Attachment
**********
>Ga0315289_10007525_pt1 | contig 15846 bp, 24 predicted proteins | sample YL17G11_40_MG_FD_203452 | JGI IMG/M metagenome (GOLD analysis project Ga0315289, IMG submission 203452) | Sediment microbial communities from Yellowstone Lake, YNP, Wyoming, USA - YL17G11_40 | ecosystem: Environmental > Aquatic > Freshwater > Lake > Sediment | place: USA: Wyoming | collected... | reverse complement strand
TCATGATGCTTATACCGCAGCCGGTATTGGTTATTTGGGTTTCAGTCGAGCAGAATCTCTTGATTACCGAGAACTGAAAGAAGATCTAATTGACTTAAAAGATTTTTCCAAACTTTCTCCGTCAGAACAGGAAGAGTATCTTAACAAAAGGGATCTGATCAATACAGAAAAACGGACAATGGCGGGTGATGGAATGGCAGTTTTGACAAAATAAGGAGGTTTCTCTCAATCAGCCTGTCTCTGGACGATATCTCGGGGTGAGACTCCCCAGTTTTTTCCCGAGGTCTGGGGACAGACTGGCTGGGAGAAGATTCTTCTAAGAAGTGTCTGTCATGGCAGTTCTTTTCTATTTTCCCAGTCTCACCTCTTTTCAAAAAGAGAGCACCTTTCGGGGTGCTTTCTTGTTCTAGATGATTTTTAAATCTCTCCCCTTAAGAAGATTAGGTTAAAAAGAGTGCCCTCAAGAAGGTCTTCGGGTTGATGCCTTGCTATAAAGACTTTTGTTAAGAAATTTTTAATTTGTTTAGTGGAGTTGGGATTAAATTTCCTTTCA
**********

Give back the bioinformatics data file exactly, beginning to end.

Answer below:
>Ga0315289_10007525_pt1 | contig 15846 bp, 24 predicted proteins | sample YL17G11_40_MG_FD_203452 | JGI IMG/M metagenome (GOLD analysis project Ga0315289, IMG submission 203452) | Sediment microbial communities from Yellowstone Lake, YNP, Wyoming, USA - YL17G11_40 | ecosystem: Environmental > Aquatic > Freshwater > Lake > Sediment | place: USA: Wyoming | collected... | reverse complement strand
TCATGATGCTTATACCGCAGCCGGTATTGGTTATTTGGGTTTCAGTCGAGCAGAATCTCTTGATTACCGAGAACTGAAAGAAGATCTAATTGACTTAAAAGATTTTTCCAAACTTTCTCCGTCAGAACAGGAAGAGTATCTTAACAAAAGGGATCTGATCAATACAGAAAAACGGACAATGGCGGGTGATGGAATGGCAGTTTTGACAAAATAAGGAGGTTTCTCTCAATCAGCCTGTCTCTGGACGATATCTCGGGGTGAGACTCCCCAGTTTTTTCCCGAGGTCTGGGGACAGACTGGCTGGGAGAAGATTCTTCTAAGAAGTGTCTGTCATGGCAGTTCTTTTCTATTTTCCCAGTCTCACCTCTTTTCAAAAAGAGAGCACCTTTCGGGGTGCTTTCTTGTTCTAGATGATTTTTAAATCTCTCCCCTTAAGAAGATTAGGTTAAAAAGAGTGCCCTCAAGAAGGTCTTCGGGTTGATGCCTTGCTATAAAGACTTTTGTTAAGAAATTTTTAATTTGTTTAGTGGAGTTGGGATTAAATTTCCTTTCA